Posted in Social Issues

The year to end all years

As I sit and try to think about what to post on to close out the year,. I got to thinking about all the bad things we were scared with this year, all the things that were wrong, that were going to ruin life as we know it.

And yet here we are, and things, while promising to change, are in most ways just as they have been.

And that is as it should be. Too many people, politicians, media, progressives and reactionaries, that know what is best for all of us, tried to scare us with what was wrong, micro aggression, how tyranny was in the hands of their foes.

All that potential is there. But the real line is the one of sanity that most of us lived this year. Most of us rejected the hype and hyperbole, and lived lives of good intent.

In the political realm, the best voice of reason was Libertarian — which is probably why they lost — not enough excitement or hype. Yet that libertarian view of letting people live continues to be the undercurrent even of those reacting to the progressive agenda. As long as they don’t forget and become progressives of a different sort we have a chance to regain balance and sanity.

So, don’t forget to live life, ordinary, full life, as the best answer to the scare and fear mongers. Oppose them by laughing in their faces and living full rich lives contrary to their ideals, yet full of love and compassion for all the human beings within any orbit you have and come in contact with.

Happy New Year!

Posted in Reviews

Singin’ in the Rain

And other thoughts spurred by Debbie Reynolds (and Carrie Fisher)

Debbie Reynolds Picture

It is interesting that something that comes early in one’s career might mark it. Both Debbie Reynolds and her daughter Carrie Fisher found success early in iconic pictures that made them well-known.

Such success is usually something thought of as being part of the the crowning achievement of a career, the “swan song”. as it were. And for many people an early success does lead to a “swan song” that some people never recover from.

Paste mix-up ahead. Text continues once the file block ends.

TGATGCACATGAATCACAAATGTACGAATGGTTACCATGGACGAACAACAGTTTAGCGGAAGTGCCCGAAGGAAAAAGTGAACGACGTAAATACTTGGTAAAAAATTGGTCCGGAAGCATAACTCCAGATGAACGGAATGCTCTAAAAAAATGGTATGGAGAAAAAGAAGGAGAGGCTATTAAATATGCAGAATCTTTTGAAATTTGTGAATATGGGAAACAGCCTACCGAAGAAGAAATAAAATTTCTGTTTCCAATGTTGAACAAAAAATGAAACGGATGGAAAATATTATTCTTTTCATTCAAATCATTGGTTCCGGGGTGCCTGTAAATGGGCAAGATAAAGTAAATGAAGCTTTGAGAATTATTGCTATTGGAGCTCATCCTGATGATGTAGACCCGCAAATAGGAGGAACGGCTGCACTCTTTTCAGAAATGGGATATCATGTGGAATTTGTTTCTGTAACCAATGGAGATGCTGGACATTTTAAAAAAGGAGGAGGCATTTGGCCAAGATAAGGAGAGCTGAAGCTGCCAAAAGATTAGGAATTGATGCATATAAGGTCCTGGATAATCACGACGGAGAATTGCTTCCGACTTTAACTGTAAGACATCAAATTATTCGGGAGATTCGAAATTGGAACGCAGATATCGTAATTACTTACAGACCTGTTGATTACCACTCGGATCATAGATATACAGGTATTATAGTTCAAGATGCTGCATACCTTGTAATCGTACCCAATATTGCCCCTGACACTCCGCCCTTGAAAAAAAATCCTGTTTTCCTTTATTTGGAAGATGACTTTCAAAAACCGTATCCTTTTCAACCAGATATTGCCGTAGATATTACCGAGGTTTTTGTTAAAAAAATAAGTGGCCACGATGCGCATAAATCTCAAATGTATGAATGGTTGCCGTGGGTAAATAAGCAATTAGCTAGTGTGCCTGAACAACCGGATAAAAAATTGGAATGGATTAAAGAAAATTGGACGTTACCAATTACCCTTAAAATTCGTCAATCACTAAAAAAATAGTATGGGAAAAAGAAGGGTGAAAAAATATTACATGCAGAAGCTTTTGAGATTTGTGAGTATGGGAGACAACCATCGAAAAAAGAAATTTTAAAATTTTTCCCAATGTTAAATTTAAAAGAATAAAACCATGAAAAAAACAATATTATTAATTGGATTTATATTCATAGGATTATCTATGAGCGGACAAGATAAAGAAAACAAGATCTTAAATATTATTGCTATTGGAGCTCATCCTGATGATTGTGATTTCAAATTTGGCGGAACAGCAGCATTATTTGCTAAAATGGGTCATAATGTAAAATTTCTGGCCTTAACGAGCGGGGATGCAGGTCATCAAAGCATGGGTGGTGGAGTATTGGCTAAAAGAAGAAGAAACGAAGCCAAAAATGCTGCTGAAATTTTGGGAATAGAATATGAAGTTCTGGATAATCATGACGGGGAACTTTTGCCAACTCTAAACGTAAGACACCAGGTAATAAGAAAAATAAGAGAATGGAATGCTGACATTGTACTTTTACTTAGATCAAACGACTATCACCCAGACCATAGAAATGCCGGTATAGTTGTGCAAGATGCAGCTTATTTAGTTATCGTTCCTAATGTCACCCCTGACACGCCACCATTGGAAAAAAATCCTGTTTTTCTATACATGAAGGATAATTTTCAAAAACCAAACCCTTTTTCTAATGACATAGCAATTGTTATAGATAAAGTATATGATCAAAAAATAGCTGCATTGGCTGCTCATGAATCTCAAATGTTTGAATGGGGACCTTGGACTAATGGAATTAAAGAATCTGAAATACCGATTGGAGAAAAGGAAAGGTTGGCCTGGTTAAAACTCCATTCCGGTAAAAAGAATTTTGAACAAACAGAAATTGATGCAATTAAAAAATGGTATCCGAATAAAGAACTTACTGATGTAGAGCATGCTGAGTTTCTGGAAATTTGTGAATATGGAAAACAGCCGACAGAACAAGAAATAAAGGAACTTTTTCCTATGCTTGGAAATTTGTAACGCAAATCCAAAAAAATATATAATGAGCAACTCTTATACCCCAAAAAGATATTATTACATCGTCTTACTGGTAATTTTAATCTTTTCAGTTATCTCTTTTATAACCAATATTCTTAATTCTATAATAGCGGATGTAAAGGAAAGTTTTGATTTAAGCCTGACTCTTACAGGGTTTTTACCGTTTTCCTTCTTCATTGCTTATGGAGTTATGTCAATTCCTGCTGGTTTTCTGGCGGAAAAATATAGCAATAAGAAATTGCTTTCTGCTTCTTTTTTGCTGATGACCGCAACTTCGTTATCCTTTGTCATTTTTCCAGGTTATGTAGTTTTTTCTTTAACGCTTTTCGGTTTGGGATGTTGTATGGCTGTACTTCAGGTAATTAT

Yet for Debbie Reynolds (Singin’ in the Rain) and Carrie Fisher (Star Wars) didn’t rest on their early works. While I admit I don’t know either one of them for anything but those signature works, a review of their lives on IMDB or the articles published these past few days about them shows and impressive opus of work. Neither of them escaped their early success, but neither did they perish by it either. Both became very productive artists in multiple types of endeavours.

And so tonight I watch Singin’ in the Rain in memory of an artist that made the most of the life given her, and thus gave to us all. Just as Monday I watched Rogue One and the cameo of Princess Leia with its homage to the artist that brought that character into our lives and thus shaped our culture through the Star Wars Saga.

The Paley Center For Media & TCM Present Debbie Reynolds' Hollywood Memorabilia Exhibit Reception

Posted in Music

#153: What If It Were Today?

(Part of a series singing through the hymnbook I grew up with: Great Hymns of the Faith)


Jesus is coming ot earth again — What if it were today?

Coming in power and love to reign — What if it were today?

Coming to claim His chosen Bride, All the redeemed and purified.

Over this whole earth scattered wide — What if it were today?


Glory, glory! Joy to my heat ’twill bring,

Glory, glory,! When we shall crown Him King;

Glory, glory! Haste to prepare the way —

Glory, glory! Jesus will come some day.


Satan’s dominion will then be o’er — O that it were today!

Sorrow and sighing shall be no more — O that it were today!

Then shall the dead in Christ arise, Caught up to meet Him in the skies,

When shall these glories meet our eyes? What if it were today?